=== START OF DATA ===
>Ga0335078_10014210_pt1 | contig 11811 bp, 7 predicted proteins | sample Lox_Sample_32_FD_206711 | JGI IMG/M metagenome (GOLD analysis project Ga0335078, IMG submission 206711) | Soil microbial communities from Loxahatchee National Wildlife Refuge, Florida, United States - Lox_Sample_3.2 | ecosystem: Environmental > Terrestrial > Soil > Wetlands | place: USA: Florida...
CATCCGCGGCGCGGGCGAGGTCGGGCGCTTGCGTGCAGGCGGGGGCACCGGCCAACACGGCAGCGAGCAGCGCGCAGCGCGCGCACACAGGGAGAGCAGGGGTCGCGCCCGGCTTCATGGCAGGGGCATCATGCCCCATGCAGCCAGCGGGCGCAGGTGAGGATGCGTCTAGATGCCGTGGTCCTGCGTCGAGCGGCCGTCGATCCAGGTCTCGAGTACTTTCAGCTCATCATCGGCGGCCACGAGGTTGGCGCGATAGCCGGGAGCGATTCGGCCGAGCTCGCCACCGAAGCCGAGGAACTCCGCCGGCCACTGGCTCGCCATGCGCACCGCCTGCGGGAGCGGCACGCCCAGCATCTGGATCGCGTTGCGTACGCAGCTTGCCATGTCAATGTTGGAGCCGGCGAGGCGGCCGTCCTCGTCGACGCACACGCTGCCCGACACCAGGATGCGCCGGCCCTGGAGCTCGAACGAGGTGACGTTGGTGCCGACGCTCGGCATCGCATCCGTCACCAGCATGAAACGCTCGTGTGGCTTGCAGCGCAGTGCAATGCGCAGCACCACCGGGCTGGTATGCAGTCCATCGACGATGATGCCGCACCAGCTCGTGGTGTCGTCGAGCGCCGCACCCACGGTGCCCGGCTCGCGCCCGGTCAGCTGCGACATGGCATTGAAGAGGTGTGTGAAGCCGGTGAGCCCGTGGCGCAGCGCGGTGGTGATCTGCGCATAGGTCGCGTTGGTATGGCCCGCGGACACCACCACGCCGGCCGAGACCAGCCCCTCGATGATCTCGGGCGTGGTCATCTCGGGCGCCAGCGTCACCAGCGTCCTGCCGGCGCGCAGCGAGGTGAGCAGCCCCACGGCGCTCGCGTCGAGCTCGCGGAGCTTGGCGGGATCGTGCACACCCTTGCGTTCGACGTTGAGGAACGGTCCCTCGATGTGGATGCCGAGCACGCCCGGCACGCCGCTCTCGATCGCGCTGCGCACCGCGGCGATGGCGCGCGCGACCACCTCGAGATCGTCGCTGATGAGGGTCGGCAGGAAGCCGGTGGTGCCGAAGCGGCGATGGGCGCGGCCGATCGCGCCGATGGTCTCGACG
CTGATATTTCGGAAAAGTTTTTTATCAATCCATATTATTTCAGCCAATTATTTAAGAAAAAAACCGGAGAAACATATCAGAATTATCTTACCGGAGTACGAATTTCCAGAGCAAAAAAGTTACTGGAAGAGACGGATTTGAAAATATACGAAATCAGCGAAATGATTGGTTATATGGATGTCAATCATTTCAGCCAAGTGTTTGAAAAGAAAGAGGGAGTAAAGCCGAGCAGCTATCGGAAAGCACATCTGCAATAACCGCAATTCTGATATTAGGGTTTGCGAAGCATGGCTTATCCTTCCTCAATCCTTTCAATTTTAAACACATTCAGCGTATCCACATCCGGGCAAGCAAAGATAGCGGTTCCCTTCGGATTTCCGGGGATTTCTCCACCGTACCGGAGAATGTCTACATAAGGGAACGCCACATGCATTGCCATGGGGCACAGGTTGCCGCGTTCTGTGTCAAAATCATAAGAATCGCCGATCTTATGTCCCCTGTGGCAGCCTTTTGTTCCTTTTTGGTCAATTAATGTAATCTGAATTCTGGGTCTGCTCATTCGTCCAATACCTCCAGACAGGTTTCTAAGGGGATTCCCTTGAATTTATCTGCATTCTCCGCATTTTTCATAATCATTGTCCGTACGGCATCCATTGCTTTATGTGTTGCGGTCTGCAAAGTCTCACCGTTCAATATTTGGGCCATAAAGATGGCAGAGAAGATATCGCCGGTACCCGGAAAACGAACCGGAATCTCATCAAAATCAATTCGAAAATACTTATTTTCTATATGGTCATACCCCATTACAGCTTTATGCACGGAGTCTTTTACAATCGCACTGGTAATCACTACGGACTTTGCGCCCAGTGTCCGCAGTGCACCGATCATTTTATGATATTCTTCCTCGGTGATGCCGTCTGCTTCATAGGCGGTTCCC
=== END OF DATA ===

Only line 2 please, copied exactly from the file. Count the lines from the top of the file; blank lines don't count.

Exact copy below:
CATCCGCGGCGCGGGCGAGGTCGGGCGCTTGCGTGCAGGCGGGGGCACCGGCCAACACGGCAGCGAGCAGCGCGCAGCGCGCGCACACAGGGAGAGCAGGGGTCGCGCCCGGCTTCATGGCAGGGGCATCATGCCCCATGCAGCCAGCGGGCGCAGGTGAGGATGCGTCTAGATGCCGTGGTCCTGCGTCGAGCGGCCGTCGATCCAGGTCTCGAGTACTTTCAGCTCATCATCGGCGGCCACGAGGTTGGCGCGATAGCCGGGAGCGATTCGGCCGAGCTCGCCACCGAAGCCGAGGAACTCCGCCGGCCACTGGCTCGCCATGCGCACCGCCTGCGGGAGCGGCACGCCCAGCATCTGGATCGCGTTGCGTACGCAGCTTGCCATGTCAATGTTGGAGCCGGCGAGGCGGCCGTCCTCGTCGACGCACACGCTGCCCGACACCAGGATGCGCCGGCCCTGGAGCTCGAACGAGGTGACGTTGGTGCCGACGCTCGGCATCGCATCCGTCACCAGCATGAAACGCTCGTGTGGCTTGCAGCGCAGTGCAATGCGCAGCACCACCGGGCTGGTATGCAGTCCATCGACGATGATGCCGCACCAGCTCGTGGTGTCGTCGAGCGCCGCACCCACGGTGCCCGGCTCGCGCCCGGTCAGCTGCGACATGGCATTGAAGAGGTGTGTGAAGCCGGTGAGCCCGTGGCGCAGCGCGGTGGTGATCTGCGCATAGGTCGCGTTGGTATGGCCCGCGGACACCACCACGCCGGCCGAGACCAGCCCCTCGATGATCTCGGGCGTGGTCATCTCGGGCGCCAGCGTCACCAGCGTCCTGCCGGCGCGCAGCGAGGTGAGCAGCCCCACGGCGCTCGCGTCGAGCTCGCGGAGCTTGGCGGGATCGTGCACACCCTTGCGTTCGACGTTGAGGAACGGTCCCTCGATGTGGATGCCGAGCACGCCCGGCACGCCGCTCTCGATCGCGCTGCGCACCGCGGCGATGGCGCGCGCGACCACCTCGAGATCGTCGCTGATGAGGGTCGGCAGGAAGCCGGTGGTGCCGAAGCGGCGATGGGCGCGGCCGATCGCGCCGATGGTCTCGACG